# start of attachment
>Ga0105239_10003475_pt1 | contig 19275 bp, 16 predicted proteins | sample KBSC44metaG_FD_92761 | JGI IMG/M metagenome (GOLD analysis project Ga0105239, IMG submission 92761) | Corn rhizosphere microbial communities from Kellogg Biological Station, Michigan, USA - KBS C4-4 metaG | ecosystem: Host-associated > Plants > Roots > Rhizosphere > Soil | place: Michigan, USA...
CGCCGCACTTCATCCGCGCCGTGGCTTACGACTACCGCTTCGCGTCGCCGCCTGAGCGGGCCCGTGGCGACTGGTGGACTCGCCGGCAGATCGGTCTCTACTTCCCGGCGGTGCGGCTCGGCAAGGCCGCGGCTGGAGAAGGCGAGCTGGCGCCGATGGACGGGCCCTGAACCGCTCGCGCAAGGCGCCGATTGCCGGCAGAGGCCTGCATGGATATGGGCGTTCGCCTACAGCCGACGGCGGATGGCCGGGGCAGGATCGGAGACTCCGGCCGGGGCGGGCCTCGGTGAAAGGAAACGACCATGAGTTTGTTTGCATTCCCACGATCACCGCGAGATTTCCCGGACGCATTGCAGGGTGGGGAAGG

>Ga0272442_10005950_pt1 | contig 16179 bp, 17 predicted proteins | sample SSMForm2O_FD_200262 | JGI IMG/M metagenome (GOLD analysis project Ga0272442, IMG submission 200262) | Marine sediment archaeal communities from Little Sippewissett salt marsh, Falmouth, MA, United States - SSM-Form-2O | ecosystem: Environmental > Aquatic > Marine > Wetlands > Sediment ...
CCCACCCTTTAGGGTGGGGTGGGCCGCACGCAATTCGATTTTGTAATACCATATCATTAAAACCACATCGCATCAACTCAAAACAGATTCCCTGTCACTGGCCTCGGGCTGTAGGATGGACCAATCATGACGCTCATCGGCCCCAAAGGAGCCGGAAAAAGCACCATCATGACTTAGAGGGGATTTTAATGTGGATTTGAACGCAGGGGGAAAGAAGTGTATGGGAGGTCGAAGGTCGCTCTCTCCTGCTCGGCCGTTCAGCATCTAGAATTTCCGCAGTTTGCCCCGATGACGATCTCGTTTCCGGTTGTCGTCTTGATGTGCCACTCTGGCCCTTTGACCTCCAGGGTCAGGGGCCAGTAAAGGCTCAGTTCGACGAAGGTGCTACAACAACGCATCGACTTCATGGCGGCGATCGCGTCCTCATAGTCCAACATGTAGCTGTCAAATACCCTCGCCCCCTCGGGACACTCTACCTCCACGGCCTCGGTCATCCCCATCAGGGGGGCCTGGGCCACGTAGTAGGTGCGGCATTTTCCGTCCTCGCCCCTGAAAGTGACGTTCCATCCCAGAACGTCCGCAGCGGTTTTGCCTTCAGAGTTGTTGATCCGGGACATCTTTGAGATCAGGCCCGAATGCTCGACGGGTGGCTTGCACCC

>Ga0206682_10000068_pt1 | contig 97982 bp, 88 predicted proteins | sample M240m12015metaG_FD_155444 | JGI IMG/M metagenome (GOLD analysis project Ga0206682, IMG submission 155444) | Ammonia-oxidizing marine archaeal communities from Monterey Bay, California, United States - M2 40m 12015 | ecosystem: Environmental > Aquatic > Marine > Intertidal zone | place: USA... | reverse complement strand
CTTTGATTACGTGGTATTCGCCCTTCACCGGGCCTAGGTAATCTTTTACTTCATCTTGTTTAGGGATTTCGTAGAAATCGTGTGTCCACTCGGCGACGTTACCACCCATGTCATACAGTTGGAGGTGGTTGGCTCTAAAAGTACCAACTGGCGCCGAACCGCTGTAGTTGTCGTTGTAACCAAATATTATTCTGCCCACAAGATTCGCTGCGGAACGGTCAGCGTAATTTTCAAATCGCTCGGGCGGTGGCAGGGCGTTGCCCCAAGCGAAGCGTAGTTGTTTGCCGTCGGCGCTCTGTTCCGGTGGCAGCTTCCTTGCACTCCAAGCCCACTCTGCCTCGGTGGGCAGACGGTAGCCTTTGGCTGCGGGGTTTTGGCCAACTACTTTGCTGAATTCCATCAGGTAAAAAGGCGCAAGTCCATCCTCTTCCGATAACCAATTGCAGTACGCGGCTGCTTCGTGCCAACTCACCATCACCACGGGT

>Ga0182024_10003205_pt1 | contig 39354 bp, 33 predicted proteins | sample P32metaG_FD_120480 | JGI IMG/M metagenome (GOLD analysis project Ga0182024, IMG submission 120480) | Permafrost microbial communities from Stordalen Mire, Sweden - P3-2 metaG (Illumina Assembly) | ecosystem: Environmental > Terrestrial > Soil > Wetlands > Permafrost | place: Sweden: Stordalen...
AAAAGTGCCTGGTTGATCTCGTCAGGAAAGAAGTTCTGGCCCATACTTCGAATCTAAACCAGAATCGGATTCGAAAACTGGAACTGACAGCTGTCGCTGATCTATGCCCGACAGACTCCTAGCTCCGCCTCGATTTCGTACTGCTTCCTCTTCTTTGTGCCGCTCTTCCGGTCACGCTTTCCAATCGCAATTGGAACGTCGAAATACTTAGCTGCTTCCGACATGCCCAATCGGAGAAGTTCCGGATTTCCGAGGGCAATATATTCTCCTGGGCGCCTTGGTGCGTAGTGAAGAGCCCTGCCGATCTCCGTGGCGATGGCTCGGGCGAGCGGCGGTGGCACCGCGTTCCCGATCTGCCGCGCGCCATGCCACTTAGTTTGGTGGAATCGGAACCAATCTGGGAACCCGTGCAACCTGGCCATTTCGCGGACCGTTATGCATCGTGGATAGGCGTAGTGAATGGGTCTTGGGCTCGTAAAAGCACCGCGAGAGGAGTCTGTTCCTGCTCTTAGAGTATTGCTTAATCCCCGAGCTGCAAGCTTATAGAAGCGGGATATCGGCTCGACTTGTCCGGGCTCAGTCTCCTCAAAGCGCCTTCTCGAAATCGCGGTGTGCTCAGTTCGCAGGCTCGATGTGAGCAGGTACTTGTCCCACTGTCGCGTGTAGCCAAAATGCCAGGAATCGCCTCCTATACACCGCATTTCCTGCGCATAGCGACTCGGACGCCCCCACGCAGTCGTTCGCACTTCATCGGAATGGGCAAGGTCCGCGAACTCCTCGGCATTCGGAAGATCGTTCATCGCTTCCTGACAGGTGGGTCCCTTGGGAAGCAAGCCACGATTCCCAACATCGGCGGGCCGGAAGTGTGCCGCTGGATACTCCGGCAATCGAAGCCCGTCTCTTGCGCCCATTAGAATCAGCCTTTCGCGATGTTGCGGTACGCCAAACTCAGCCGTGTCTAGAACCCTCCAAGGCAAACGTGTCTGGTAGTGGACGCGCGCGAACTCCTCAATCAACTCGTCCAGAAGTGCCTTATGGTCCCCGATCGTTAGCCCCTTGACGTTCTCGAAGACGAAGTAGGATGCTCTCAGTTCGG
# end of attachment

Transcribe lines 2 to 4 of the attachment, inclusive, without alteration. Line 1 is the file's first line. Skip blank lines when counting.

CGCCGCACTTCATCCGCGCCGTGGCTTACGACTACCGCTTCGCGTCGCCGCCTGAGCGGGCCCGTGGCGACTGGTGGACTCGCCGGCAGATCGGTCTCTACTTCCCGGCGGTGCGGCTCGGCAAGGCCGCGGCTGGAGAAGGCGAGCTGGCGCCGATGGACGGGCCCTGAACCGCTCGCGCAAGGCGCCGATTGCCGGCAGAGGCCTGCATGGATATGGGCGTTCGCCTACAGCCGACGGCGGATGGCCGGGGCAGGATCGGAGACTCCGGCCGGGGCGGGCCTCGGTGAAAGGAAACGACCATGAGTTTGTTTGCATTCCCACGATCACCGCGAGATTTCCCGGACGCATTGCAGGGTGGGGAAGG

>Ga0272442_10005950_pt1 | contig 16179 bp, 17 predicted proteins | sample SSMForm2O_FD_200262 | JGI IMG/M metagenome (GOLD analysis project Ga0272442, IMG submission 200262) | Marine sediment archaeal communities from Little Sippewissett salt marsh, Falmouth, MA, United States - SSM-Form-2O | ecosystem: Environmental > Aquatic > Marine > Wetlands > Sediment ...
CCCACCCTTTAGGGTGGGGTGGGCCGCACGCAATTCGATTTTGTAATACCATATCATTAAAACCACATCGCATCAACTCAAAACAGATTCCCTGTCACTGGCCTCGGGCTGTAGGATGGACCAATCATGACGCTCATCGGCCCCAAAGGAGCCGGAAAAAGCACCATCATGACTTAGAGGGGATTTTAATGTGGATTTGAACGCAGGGGGAAAGAAGTGTATGGGAGGTCGAAGGTCGCTCTCTCCTGCTCGGCCGTTCAGCATCTAGAATTTCCGCAGTTTGCCCCGATGACGATCTCGTTTCCGGTTGTCGTCTTGATGTGCCACTCTGGCCCTTTGACCTCCAGGGTCAGGGGCCAGTAAAGGCTCAGTTCGACGAAGGTGCTACAACAACGCATCGACTTCATGGCGGCGATCGCGTCCTCATAGTCCAACATGTAGCTGTCAAATACCCTCGCCCCCTCGGGACACTCTACCTCCACGGCCTCGGTCATCCCCATCAGGGGGGCCTGGGCCACGTAGTAGGTGCGGCATTTTCCGTCCTCGCCCCTGAAAGTGACGTTCCATCCCAGAACGTCCGCAGCGGTTTTGCCTTCAGAGTTGTTGATCCGGGACATCTTTGAGATCAGGCCCGAATGCTCGACGGGTGGCTTGCACCC